The New Economics Foundation’s Centre for Well-being, a leading think tank for well-being research and policy, expressed concern today about apparent disparities in well-being between ethnic groups. The corresponding report says the following:
“We find that Black, Arab, Bangladeshi, Pakistani, and Indian people experience significantly lower well-being than White people in the UK, even when controlling for individual characteristics”.
The research might have controlled for individual characteristics (I don’t know, I haven’t read through it yet…), but what about cultural characteristics?
The questions that the participants in the study were asked were based on self-perception (i.e. how the participants view themselves and their lives). This raises issues. We know, for instance, that according to the latest research there is good reason to believe that those from North America are more likely to show positivity biases than those from Asia, potentially causing them to inflate their own self-rating for life satisfaction (Kim, Schimmack & Oishi, 2012). Then there are the potential language issues that arise from trying to ask subjective questions of those that don’t necessarily share the same first language (the report doesn’t mention what language(s) the participants speak).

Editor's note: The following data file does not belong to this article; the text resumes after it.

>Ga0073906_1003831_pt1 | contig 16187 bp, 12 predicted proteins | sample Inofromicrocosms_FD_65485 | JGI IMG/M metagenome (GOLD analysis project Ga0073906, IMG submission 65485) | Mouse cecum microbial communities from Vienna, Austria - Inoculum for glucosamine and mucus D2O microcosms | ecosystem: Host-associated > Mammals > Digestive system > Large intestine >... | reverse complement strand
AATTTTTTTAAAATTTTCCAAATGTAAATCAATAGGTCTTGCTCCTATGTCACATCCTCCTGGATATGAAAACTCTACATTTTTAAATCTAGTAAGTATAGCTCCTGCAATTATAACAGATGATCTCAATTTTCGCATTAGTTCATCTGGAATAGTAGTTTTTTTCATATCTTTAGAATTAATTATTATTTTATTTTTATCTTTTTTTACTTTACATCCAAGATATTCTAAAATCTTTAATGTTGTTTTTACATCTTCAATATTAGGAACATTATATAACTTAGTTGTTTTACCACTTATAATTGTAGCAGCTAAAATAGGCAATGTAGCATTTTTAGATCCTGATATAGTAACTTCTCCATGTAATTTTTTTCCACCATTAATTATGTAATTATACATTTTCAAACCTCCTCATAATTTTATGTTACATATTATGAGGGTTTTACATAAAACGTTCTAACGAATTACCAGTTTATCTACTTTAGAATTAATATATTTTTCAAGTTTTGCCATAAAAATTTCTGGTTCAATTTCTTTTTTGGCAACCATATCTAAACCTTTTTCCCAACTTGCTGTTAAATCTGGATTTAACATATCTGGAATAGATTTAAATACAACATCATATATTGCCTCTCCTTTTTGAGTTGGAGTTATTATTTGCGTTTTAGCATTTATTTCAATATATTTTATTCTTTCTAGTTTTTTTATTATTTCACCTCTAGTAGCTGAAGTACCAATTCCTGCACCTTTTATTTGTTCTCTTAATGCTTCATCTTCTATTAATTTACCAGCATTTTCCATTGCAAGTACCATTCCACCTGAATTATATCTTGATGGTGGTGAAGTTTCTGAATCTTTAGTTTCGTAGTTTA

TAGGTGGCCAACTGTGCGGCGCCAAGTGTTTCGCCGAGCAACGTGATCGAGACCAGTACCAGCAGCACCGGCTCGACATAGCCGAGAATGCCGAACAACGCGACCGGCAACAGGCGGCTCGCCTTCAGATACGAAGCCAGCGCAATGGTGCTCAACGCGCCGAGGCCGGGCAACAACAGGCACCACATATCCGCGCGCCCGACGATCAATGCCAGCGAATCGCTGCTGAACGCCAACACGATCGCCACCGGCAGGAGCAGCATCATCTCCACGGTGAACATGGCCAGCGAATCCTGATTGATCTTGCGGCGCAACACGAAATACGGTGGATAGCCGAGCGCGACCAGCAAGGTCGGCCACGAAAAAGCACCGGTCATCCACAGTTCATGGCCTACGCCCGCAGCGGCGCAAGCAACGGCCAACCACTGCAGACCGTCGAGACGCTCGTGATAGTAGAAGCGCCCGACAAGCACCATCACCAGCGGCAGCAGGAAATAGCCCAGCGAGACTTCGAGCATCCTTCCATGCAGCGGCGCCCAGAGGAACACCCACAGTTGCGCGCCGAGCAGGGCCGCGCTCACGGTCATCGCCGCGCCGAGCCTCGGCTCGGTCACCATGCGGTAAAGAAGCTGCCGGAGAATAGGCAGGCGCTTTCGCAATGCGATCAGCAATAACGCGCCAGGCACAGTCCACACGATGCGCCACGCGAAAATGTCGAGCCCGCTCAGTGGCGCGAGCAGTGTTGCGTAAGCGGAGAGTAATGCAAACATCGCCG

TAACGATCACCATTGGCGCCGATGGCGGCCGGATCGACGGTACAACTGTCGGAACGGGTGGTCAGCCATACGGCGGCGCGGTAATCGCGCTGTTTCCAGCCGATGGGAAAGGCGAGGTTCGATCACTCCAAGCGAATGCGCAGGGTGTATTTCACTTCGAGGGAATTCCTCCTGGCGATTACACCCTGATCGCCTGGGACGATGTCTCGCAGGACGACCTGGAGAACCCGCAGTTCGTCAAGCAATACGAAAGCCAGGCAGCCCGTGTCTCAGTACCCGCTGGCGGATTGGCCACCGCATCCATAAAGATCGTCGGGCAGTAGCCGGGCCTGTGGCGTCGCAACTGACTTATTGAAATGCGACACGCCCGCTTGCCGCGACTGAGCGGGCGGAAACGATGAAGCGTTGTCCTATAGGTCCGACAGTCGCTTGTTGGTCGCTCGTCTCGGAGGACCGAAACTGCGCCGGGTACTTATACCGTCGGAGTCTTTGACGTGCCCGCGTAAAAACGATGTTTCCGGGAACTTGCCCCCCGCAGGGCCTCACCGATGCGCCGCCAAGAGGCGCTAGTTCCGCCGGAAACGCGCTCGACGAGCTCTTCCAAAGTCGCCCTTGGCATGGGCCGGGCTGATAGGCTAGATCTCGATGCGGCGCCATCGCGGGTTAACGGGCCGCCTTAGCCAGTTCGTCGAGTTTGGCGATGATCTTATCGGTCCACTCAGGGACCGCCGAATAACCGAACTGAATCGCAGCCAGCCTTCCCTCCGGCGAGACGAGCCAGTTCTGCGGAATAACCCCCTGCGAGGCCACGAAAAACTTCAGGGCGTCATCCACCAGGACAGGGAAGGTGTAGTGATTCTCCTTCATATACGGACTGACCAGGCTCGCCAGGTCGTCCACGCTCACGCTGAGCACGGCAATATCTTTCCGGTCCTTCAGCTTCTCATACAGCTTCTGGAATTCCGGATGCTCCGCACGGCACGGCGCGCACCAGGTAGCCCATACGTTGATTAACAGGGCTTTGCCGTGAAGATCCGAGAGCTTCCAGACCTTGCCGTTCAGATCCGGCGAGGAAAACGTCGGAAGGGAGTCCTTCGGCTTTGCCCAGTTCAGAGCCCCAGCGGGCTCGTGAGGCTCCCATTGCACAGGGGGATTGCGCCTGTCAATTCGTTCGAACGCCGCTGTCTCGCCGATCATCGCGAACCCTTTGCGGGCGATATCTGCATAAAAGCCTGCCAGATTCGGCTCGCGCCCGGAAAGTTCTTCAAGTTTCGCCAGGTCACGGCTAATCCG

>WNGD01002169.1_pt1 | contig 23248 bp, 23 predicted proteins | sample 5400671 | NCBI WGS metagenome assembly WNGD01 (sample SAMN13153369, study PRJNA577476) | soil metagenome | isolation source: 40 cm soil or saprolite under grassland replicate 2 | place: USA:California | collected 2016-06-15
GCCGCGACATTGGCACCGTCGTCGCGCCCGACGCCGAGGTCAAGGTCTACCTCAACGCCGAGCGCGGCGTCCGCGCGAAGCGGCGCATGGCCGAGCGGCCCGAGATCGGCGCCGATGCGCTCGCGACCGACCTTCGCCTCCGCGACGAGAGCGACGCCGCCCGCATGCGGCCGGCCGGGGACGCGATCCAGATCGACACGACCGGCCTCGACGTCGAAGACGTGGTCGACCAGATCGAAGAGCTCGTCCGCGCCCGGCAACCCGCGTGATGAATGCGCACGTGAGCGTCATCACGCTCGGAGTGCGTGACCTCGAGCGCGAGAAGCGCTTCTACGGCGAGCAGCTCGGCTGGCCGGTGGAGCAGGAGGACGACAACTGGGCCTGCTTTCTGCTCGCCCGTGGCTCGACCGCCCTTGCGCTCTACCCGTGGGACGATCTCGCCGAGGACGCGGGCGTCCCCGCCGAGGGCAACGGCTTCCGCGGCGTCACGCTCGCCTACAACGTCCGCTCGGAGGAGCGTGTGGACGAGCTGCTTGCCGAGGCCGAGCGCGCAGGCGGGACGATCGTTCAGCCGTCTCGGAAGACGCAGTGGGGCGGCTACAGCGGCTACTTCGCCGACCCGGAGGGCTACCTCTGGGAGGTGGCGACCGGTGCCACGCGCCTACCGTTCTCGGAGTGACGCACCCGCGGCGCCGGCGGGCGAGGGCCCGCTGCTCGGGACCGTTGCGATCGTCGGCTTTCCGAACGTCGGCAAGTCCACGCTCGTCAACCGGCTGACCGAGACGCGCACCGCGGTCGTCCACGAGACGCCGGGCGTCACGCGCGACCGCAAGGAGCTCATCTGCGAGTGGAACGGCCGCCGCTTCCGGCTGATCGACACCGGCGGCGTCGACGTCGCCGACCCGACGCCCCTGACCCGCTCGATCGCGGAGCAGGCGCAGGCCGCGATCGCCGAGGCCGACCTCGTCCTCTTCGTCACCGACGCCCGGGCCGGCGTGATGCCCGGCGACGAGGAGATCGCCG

I tweeted the Centre for Wellbeing to ask if they had controlled for cultural interpretation of well-being. They responded: “We didn’t control for cultural interpretation. Could be explanatory factor, needs investigation“.
Maybe it doesn’t matter much at this stage, but due consideration of cultural differences is surely going to be crucial as well-being research becomes increasingly influential in policy-making.
Kim, H., Schimmack, U., & Oishi, S. (2012) ‘Cultural Differences in Self- and Other-Evaluations and Well-Being: A Study of European and Asian Canadians’, Journal of Personality and Social Psychology, vol. 102, no. 4, pp. 856–873.